Paraphrase and summary are additional ways to include ideas directly from other writers in your own work. Both techniques involve re-expressing someone else’s text in your own words. You are responsible for giving proper attribution to the original source of the information, usually by crediting the source somewhere in the summary or paraphrase and including an appropriate citation.
Summarizing and paraphrasing are different activities. A summary is usually shorter and just covers the major points from the author’s material in your own words. A paraphrase actually restates much of the author’s text in your own words. It is important to make sufficiently substantial changes that the paraphrase is a genuinely new expression of the idea, not merely a trivial rewording of the original passage. If you are having trouble paraphrasing, try writing your paraphrase without looking at the original, relying only on your memory and notes. Incorrect paraphrase is perhaps the most common type of ‘accidental’ plagiarism.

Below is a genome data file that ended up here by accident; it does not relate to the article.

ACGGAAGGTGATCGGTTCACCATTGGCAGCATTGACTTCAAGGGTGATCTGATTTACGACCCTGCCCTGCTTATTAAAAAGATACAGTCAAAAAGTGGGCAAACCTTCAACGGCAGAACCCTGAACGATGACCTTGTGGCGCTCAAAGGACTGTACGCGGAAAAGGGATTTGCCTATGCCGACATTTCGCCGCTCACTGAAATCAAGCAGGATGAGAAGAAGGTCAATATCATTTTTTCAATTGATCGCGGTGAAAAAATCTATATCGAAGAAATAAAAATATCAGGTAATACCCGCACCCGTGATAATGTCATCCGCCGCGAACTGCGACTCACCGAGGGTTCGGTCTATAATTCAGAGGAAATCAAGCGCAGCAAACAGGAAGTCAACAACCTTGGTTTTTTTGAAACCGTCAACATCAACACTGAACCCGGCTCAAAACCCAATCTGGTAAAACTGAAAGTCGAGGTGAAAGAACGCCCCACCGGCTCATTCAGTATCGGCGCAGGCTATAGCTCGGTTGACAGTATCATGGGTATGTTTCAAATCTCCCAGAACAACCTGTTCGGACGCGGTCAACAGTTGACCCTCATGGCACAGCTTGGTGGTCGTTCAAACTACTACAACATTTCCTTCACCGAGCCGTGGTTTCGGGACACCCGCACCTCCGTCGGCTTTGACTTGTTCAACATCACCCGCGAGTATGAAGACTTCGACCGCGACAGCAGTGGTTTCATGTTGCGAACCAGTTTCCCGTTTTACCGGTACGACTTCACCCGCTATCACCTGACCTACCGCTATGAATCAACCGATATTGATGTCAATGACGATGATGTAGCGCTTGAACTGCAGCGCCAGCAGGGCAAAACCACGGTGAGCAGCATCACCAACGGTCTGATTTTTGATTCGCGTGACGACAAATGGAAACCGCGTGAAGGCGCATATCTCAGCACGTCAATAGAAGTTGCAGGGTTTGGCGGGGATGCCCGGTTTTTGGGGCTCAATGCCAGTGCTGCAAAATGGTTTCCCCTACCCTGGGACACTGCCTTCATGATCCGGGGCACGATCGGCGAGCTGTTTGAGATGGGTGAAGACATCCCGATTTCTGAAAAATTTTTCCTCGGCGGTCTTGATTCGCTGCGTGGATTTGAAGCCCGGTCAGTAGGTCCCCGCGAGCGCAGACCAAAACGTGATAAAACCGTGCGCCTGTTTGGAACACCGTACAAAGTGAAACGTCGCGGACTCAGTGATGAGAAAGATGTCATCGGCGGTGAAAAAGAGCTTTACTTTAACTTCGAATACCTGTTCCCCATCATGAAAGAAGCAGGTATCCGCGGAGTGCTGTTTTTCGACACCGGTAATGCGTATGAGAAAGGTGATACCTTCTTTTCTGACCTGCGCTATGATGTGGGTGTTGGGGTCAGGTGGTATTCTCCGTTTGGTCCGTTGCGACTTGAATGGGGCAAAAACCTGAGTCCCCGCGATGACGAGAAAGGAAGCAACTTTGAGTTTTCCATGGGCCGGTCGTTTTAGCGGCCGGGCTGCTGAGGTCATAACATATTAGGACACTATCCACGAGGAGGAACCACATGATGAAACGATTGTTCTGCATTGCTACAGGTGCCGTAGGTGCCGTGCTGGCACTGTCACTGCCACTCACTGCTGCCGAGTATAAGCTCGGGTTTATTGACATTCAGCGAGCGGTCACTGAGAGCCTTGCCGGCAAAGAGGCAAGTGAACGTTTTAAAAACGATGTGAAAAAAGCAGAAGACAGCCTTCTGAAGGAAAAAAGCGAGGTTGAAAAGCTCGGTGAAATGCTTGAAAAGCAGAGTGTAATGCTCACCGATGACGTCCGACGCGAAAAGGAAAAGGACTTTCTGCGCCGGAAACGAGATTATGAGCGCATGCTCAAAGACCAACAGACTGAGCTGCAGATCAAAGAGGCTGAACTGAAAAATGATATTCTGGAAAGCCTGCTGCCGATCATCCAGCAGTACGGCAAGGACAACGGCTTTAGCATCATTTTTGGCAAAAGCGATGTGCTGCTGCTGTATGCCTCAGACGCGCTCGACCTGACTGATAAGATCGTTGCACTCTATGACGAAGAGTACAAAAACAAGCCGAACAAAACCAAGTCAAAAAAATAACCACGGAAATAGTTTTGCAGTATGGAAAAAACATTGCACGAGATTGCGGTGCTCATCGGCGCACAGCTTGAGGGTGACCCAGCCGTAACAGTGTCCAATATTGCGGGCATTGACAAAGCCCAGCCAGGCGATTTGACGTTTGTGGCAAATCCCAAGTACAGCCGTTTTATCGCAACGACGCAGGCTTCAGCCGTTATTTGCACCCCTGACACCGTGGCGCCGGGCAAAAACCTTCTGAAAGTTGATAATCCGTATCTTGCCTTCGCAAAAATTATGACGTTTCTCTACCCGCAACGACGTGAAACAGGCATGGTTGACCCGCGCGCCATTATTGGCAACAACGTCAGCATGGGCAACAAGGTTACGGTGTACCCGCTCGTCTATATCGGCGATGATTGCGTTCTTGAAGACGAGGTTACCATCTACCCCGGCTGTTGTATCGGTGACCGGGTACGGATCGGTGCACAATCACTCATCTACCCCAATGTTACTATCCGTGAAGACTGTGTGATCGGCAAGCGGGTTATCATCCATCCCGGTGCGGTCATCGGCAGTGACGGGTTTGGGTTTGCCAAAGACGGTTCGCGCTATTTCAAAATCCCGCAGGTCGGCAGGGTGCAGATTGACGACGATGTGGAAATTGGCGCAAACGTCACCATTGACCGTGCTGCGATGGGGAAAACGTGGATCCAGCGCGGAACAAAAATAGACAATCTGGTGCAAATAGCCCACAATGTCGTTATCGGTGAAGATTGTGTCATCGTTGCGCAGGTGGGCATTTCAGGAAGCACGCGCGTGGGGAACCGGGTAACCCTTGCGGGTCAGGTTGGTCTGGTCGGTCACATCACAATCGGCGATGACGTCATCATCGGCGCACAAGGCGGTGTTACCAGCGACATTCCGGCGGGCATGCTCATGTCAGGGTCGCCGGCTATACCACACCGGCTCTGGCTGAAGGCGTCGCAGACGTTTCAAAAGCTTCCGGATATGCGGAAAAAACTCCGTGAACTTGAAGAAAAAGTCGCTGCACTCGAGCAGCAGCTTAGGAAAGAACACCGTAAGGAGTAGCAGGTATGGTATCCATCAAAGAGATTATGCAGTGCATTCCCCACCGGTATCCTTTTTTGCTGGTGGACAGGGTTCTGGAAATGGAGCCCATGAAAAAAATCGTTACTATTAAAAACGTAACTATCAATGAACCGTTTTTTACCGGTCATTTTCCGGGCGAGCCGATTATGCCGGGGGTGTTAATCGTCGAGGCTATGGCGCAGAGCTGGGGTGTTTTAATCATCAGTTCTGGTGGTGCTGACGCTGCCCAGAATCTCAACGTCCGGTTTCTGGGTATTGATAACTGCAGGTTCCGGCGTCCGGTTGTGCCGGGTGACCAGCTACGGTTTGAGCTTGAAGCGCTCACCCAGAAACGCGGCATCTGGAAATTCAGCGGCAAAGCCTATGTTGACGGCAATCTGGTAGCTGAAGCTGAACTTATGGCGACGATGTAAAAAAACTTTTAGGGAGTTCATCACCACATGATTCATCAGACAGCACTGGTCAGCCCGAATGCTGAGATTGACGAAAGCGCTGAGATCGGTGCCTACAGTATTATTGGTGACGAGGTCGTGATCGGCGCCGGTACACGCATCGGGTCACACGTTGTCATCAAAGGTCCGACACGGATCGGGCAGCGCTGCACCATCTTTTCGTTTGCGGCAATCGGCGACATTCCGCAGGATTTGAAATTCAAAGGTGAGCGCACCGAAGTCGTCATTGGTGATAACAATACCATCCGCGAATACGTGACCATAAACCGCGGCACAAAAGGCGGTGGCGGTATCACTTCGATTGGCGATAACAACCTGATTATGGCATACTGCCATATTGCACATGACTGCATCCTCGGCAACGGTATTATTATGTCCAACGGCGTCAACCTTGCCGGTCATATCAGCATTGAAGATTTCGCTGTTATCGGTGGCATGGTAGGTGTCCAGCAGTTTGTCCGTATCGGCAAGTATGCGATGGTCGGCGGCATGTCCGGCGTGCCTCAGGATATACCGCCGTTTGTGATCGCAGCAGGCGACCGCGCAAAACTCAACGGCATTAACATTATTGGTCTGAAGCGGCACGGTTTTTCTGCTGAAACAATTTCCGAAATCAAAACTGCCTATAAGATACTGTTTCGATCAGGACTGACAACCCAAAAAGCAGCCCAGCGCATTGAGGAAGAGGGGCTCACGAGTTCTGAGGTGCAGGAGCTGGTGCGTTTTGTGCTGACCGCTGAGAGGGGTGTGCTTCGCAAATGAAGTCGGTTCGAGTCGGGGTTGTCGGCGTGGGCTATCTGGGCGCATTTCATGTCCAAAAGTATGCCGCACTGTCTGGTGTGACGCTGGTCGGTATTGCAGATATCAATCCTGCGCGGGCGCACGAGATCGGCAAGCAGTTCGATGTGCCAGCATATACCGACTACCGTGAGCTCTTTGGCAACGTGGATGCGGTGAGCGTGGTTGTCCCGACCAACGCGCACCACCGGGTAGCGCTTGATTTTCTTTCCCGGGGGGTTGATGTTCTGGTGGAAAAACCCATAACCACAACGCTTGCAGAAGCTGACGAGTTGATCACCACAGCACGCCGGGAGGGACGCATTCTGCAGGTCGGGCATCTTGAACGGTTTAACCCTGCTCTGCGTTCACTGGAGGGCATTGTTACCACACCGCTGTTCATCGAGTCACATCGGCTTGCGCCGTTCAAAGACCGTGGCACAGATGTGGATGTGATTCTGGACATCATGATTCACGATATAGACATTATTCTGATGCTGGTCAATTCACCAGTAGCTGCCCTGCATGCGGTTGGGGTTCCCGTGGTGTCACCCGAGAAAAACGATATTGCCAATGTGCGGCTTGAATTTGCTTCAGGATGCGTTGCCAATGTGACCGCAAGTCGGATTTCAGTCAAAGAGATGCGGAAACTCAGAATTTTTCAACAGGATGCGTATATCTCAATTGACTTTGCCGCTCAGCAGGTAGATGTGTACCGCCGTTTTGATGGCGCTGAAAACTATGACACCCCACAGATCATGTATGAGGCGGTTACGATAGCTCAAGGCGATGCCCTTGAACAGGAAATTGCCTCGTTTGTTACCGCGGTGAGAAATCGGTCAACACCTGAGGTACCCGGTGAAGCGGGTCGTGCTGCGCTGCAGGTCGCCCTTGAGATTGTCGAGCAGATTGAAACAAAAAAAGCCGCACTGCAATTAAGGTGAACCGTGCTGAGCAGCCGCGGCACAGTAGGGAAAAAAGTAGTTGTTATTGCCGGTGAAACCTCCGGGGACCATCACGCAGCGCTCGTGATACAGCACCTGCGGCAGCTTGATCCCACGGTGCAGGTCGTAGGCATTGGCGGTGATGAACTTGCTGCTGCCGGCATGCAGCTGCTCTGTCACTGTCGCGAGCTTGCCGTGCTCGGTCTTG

- Paraphrased and summarized material must be credited.
- You must use your own words
- Paraphrased material must involve more than just substituting phrases here and there. It should be a substantial revision of the original text.
Last updated 8/23/2012 by Sue Thompson